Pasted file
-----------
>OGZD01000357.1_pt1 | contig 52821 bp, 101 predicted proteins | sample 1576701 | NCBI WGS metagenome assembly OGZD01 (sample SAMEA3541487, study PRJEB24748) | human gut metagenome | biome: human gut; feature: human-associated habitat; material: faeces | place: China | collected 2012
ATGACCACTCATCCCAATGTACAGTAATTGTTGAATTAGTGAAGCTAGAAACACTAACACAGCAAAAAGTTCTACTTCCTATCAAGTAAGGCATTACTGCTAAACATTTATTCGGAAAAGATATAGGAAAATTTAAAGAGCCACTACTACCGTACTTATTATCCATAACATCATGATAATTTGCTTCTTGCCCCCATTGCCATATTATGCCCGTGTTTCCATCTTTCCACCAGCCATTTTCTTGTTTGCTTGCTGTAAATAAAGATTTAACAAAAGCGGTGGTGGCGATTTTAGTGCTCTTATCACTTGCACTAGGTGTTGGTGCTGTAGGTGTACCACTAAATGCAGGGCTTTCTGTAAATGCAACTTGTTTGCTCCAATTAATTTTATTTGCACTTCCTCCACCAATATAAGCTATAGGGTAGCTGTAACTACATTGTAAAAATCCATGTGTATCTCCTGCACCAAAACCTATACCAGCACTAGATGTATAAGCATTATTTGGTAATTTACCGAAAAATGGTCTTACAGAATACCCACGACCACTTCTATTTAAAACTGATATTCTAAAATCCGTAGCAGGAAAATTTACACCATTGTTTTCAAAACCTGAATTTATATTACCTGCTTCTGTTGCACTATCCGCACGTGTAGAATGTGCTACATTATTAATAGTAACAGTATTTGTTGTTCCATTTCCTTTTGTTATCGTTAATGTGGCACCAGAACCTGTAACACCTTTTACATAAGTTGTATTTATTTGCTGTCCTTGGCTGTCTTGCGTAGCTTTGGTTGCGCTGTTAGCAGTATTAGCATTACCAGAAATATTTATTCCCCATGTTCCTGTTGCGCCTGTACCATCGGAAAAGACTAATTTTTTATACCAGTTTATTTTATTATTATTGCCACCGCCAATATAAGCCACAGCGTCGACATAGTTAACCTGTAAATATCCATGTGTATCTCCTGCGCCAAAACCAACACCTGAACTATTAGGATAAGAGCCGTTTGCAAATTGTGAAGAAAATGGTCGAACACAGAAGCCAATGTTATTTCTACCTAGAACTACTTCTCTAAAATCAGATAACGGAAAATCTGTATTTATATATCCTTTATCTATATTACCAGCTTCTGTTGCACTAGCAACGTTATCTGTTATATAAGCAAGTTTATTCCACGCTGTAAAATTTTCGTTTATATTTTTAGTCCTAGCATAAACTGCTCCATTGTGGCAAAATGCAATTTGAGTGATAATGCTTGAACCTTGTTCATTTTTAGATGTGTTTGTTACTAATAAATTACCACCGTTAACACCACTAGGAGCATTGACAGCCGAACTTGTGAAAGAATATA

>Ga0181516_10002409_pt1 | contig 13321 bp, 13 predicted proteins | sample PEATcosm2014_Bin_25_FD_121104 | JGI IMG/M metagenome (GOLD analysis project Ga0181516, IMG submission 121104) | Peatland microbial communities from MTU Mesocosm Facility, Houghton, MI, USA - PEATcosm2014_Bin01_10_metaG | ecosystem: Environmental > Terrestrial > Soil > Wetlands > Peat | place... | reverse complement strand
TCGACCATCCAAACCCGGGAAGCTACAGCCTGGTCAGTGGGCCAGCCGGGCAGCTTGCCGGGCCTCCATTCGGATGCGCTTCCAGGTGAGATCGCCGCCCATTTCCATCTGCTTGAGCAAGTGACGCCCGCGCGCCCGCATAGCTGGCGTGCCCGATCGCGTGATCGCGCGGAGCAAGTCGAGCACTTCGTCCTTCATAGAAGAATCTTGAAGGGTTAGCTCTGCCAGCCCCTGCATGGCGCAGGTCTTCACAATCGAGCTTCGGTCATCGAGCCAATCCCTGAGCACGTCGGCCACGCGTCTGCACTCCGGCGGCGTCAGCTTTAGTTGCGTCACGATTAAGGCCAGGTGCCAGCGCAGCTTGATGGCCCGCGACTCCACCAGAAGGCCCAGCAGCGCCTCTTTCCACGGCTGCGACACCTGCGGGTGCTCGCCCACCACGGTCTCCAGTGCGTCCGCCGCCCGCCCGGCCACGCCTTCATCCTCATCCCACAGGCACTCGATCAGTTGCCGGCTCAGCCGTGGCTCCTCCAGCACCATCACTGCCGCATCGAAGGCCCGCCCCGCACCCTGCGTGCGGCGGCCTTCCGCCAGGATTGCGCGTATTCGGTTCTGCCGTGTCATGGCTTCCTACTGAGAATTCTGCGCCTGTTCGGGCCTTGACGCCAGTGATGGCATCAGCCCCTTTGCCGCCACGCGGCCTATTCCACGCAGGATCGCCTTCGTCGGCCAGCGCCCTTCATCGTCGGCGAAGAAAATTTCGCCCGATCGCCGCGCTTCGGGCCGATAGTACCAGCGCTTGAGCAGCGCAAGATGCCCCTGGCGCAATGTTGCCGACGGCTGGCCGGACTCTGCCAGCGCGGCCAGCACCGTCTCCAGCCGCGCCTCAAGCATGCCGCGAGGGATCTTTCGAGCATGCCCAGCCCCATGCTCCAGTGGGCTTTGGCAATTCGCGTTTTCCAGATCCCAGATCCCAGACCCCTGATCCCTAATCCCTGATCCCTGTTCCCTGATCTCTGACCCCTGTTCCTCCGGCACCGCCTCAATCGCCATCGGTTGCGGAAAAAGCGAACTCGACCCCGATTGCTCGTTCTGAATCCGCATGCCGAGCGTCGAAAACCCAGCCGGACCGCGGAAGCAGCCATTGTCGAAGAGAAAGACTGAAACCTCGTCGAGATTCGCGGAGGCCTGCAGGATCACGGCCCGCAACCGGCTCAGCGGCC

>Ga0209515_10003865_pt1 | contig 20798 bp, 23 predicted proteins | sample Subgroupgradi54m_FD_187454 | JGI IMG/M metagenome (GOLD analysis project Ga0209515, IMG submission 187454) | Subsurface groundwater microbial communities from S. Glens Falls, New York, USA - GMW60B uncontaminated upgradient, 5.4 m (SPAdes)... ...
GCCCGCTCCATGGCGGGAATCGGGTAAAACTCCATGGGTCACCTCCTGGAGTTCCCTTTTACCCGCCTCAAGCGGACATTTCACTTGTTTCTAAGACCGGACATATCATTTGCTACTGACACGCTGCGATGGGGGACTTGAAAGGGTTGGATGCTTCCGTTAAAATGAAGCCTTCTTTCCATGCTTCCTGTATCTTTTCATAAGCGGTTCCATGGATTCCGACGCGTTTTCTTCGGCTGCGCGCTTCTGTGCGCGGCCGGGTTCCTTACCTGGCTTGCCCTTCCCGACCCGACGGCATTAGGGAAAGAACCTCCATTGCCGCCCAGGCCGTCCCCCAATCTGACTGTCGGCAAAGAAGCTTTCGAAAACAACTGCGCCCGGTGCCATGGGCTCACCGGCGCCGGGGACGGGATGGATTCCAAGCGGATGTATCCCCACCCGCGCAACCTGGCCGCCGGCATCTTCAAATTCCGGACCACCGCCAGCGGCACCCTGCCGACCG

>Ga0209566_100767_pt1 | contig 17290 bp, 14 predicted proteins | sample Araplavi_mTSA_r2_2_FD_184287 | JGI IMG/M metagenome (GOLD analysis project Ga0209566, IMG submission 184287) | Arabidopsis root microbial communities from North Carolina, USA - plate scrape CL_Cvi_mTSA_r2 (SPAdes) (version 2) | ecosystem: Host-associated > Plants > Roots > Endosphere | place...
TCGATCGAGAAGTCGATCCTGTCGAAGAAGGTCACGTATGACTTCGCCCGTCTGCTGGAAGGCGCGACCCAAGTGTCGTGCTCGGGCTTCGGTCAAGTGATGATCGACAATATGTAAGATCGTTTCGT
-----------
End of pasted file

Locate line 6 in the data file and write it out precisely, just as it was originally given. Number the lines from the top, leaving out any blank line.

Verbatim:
GCCCGCTCCATGGCGGGAATCGGGTAAAACTCCATGGGTCACCTCCTGGAGTTCCCTTTTACCCGCCTCAAGCGGACATTTCACTTGTTTCTAAGACCGGACATATCATTTGCTACTGACACGCTGCGATGGGGGACTTGAAAGGGTTGGATGCTTCCGTTAAAATGAAGCCTTCTTTCCATGCTTCCTGTATCTTTTCATAAGCGGTTCCATGGATTCCGACGCGTTTTCTTCGGCTGCGCGCTTCTGTGCGCGGCCGGGTTCCTTACCTGGCTTGCCCTTCCCGACCCGACGGCATTAGGGAAAGAACCTCCATTGCCGCCCAGGCCGTCCCCCAATCTGACTGTCGGCAAAGAAGCTTTCGAAAACAACTGCGCCCGGTGCCATGGGCTCACCGGCGCCGGGGACGGGATGGATTCCAAGCGGATGTATCCCCACCCGCGCAACCTGGCCGCCGGCATCTTCAAATTCCGGACCACCGCCAGCGGCACCCTGCCGACCG